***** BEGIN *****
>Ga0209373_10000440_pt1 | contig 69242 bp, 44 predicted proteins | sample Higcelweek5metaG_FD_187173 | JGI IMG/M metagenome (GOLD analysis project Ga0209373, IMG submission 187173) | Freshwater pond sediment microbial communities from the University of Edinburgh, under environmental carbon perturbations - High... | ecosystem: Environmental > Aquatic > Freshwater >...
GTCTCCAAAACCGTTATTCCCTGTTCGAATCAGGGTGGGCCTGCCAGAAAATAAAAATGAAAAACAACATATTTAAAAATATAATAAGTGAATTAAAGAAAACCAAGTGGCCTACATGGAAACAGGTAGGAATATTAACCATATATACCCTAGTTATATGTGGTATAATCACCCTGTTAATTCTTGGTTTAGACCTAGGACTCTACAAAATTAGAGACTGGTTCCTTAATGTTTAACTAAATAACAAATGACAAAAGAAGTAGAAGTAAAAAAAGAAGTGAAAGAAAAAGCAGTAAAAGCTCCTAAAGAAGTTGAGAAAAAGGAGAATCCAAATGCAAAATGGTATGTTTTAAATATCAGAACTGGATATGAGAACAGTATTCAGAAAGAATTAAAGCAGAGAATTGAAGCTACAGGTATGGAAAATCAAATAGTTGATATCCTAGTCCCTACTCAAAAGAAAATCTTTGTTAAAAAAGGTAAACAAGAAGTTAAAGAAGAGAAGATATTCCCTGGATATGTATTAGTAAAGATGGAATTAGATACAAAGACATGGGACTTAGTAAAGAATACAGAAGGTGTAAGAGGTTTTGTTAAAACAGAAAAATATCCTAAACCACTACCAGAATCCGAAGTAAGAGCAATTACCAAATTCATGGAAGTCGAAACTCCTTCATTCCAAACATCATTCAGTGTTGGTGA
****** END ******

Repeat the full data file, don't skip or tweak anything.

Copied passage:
>Ga0209373_10000440_pt1 | contig 69242 bp, 44 predicted proteins | sample Higcelweek5metaG_FD_187173 | JGI IMG/M metagenome (GOLD analysis project Ga0209373, IMG submission 187173) | Freshwater pond sediment microbial communities from the University of Edinburgh, under environmental carbon perturbations - High... | ecosystem: Environmental > Aquatic > Freshwater >...
GTCTCCAAAACCGTTATTCCCTGTTCGAATCAGGGTGGGCCTGCCAGAAAATAAAAATGAAAAACAACATATTTAAAAATATAATAAGTGAATTAAAGAAAACCAAGTGGCCTACATGGAAACAGGTAGGAATATTAACCATATATACCCTAGTTATATGTGGTATAATCACCCTGTTAATTCTTGGTTTAGACCTAGGACTCTACAAAATTAGAGACTGGTTCCTTAATGTTTAACTAAATAACAAATGACAAAAGAAGTAGAAGTAAAAAAAGAAGTGAAAGAAAAAGCAGTAAAAGCTCCTAAAGAAGTTGAGAAAAAGGAGAATCCAAATGCAAAATGGTATGTTTTAAATATCAGAACTGGATATGAGAACAGTATTCAGAAAGAATTAAAGCAGAGAATTGAAGCTACAGGTATGGAAAATCAAATAGTTGATATCCTAGTCCCTACTCAAAAGAAAATCTTTGTTAAAAAAGGTAAACAAGAAGTTAAAGAAGAGAAGATATTCCCTGGATATGTATTAGTAAAGATGGAATTAGATACAAAGACATGGGACTTAGTAAAGAATACAGAAGGTGTAAGAGGTTTTGTTAAAACAGAAAAATATCCTAAACCACTACCAGAATCCGAAGTAAGAGCAATTACCAAATTCATGGAAGTCGAAACTCCTTCATTCCAAACATCATTCAGTGTTGGTGA